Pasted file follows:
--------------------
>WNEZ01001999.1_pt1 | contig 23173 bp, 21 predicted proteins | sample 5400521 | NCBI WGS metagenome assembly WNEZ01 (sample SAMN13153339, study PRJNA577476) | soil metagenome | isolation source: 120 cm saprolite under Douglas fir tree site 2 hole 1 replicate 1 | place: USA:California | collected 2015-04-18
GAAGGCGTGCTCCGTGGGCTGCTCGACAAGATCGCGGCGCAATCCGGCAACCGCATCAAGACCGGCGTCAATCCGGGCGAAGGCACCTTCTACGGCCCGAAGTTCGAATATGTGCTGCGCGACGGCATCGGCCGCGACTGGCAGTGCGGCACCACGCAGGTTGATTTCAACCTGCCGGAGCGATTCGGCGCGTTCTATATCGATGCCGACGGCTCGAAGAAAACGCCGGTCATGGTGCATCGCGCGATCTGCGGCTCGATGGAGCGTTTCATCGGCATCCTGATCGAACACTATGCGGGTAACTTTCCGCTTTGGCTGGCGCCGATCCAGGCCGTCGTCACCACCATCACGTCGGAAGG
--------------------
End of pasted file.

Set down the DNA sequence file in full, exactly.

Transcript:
>WNEZ01001999.1_pt1 | contig 23173 bp, 21 predicted proteins | sample 5400521 | NCBI WGS metagenome assembly WNEZ01 (sample SAMN13153339, study PRJNA577476) | soil metagenome | isolation source: 120 cm saprolite under Douglas fir tree site 2 hole 1 replicate 1 | place: USA:California | collected 2015-04-18
GAAGGCGTGCTCCGTGGGCTGCTCGACAAGATCGCGGCGCAATCCGGCAACCGCATCAAGACCGGCGTCAATCCGGGCGAAGGCACCTTCTACGGCCCGAAGTTCGAATATGTGCTGCGCGACGGCATCGGCCGCGACTGGCAGTGCGGCACCACGCAGGTTGATTTCAACCTGCCGGAGCGATTCGGCGCGTTCTATATCGATGCCGACGGCTCGAAGAAAACGCCGGTCATGGTGCATCGCGCGATCTGCGGCTCGATGGAGCGTTTCATCGGCATCCTGATCGAACACTATGCGGGTAACTTTCCGCTTTGGCTGGCGCCGATCCAGGCCGTCGTCACCACCATCACGTCGGAAGG